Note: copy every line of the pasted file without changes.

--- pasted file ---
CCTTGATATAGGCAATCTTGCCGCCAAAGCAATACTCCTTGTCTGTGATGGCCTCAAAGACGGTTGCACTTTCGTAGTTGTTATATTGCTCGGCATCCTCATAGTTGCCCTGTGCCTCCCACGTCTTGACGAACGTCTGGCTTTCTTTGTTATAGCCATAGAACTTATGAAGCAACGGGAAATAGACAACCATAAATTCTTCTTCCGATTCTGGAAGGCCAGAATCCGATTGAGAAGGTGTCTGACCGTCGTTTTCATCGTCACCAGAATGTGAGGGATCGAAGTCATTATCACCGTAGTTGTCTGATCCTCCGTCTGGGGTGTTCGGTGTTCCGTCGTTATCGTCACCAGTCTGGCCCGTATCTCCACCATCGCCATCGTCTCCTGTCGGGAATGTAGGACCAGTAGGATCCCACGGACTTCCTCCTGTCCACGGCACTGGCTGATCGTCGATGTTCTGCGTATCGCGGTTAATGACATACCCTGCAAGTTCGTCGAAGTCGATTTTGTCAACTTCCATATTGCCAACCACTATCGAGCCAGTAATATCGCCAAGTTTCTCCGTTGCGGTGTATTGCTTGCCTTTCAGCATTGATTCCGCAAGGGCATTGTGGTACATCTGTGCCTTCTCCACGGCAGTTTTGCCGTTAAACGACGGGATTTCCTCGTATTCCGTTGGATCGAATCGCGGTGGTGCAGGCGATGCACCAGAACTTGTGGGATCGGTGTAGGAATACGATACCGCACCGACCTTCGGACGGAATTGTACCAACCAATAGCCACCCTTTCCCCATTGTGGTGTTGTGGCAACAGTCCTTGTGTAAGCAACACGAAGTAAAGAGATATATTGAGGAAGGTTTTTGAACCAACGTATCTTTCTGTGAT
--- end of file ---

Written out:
CCTTGATATAGGCAATCTTGCCGCCAAAGCAATACTCCTTGTCTGTGATGGCCTCAAAGACGGTTGCACTTTCGTAGTTGTTATATTGCTCGGCATCCTCATAGTTGCCCTGTGCCTCCCACGTCTTGACGAACGTCTGGCTTTCTTTGTTATAGCCATAGAACTTATGAAGCAACGGGAAATAGACAACCATAAATTCTTCTTCCGATTCTGGAAGGCCAGAATCCGATTGAGAAGGTGTCTGACCGTCGTTTTCATCGTCACCAGAATGTGAGGGATCGAAGTCATTATCACCGTAGTTGTCTGATCCTCCGTCTGGGGTGTTCGGTGTTCCGTCGTTATCGTCACCAGTCTGGCCCGTATCTCCACCATCGCCATCGTCTCCTGTCGGGAATGTAGGACCAGTAGGATCCCACGGACTTCCTCCTGTCCACGGCACTGGCTGATCGTCGATGTTCTGCGTATCGCGGTTAATGACATACCCTGCAAGTTCGTCGAAGTCGATTTTGTCAACTTCCATATTGCCAACCACTATCGAGCCAGTAATATCGCCAAGTTTCTCCGTTGCGGTGTATTGCTTGCCTTTCAGCATTGATTCCGCAAGGGCATTGTGGTACATCTGTGCCTTCTCCACGGCAGTTTTGCCGTTAAACGACGGGATTTCCTCGTATTCCGTTGGATCGAATCGCGGTGGTGCAGGCGATGCACCAGAACTTGTGGGATCGGTGTAGGAATACGATACCGCACCGACCTTCGGACGGAATTGTACCAACCAATAGCCACCCTTTCCCCATTGTGGTGTTGTGGCAACAGTCCTTGTGTAAGCAACACGAAGTAAAGAGATATATTGAGGAAGGTTTTTGAACCAACGTATCTTTCTGTGAT